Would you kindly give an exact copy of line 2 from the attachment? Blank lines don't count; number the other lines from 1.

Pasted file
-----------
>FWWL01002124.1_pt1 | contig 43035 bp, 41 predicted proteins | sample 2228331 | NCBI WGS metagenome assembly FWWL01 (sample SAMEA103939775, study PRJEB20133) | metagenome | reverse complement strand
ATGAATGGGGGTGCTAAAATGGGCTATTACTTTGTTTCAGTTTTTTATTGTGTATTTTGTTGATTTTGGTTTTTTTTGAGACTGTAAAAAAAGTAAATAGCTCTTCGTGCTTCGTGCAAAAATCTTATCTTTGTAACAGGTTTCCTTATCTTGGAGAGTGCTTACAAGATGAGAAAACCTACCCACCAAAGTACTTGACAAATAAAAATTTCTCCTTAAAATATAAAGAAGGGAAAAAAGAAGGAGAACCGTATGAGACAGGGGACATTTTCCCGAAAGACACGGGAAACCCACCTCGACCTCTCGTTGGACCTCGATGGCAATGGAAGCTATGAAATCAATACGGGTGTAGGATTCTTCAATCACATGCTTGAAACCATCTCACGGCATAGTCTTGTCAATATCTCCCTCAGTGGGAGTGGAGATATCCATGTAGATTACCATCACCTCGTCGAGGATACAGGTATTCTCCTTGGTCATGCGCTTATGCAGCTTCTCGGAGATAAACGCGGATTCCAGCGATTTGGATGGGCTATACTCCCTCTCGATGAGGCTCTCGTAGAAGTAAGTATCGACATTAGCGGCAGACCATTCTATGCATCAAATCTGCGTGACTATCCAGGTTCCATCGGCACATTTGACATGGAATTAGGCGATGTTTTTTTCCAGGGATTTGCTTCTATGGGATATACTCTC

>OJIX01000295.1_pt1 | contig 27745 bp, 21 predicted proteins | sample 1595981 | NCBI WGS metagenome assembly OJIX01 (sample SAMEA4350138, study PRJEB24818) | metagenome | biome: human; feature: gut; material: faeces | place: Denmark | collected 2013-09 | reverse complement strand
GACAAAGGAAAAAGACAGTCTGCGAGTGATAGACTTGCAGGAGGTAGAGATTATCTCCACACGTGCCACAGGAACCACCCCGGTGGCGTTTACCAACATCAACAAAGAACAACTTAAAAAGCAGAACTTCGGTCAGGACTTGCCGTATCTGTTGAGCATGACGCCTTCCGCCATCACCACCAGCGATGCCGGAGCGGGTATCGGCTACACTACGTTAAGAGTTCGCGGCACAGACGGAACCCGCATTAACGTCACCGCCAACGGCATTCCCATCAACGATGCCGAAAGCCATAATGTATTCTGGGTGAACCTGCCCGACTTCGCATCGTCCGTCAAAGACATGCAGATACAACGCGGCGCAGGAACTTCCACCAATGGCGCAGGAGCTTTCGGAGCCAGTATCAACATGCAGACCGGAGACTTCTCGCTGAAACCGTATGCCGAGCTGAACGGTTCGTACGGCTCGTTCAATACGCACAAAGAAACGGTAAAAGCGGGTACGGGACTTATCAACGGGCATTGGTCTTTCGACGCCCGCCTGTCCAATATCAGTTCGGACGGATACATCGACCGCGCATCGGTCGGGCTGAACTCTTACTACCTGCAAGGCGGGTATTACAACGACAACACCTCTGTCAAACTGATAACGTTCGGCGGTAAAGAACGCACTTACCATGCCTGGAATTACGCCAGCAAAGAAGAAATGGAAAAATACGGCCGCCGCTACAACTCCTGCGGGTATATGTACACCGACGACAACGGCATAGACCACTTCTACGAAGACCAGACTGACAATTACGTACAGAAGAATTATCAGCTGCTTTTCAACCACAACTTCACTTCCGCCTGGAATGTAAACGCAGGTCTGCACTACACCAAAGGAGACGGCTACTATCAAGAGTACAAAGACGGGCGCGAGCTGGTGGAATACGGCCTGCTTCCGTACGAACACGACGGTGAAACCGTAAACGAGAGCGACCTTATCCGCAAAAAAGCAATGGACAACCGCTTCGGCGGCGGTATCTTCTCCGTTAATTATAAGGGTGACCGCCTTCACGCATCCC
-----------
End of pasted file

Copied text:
ATGAATGGGGGTGCTAAAATGGGCTATTACTTTGTTTCAGTTTTTTATTGTGTATTTTGTTGATTTTGGTTTTTTTTGAGACTGTAAAAAAAGTAAATAGCTCTTCGTGCTTCGTGCAAAAATCTTATCTTTGTAACAGGTTTCCTTATCTTGGAGAGTGCTTACAAGATGAGAAAACCTACCCACCAAAGTACTTGACAAATAAAAATTTCTCCTTAAAATATAAAGAAGGGAAAAAAGAAGGAGAACCGTATGAGACAGGGGACATTTTCCCGAAAGACACGGGAAACCCACCTCGACCTCTCGTTGGACCTCGATGGCAATGGAAGCTATGAAATCAATACGGGTGTAGGATTCTTCAATCACATGCTTGAAACCATCTCACGGCATAGTCTTGTCAATATCTCCCTCAGTGGGAGTGGAGATATCCATGTAGATTACCATCACCTCGTCGAGGATACAGGTATTCTCCTTGGTCATGCGCTTATGCAGCTTCTCGGAGATAAACGCGGATTCCAGCGATTTGGATGGGCTATACTCCCTCTCGATGAGGCTCTCGTAGAAGTAAGTATCGACATTAGCGGCAGACCATTCTATGCATCAAATCTGCGTGACTATCCAGGTTCCATCGGCACATTTGACATGGAATTAGGCGATGTTTTTTTCCAGGGATTTGCTTCTATGGGATATACTCTC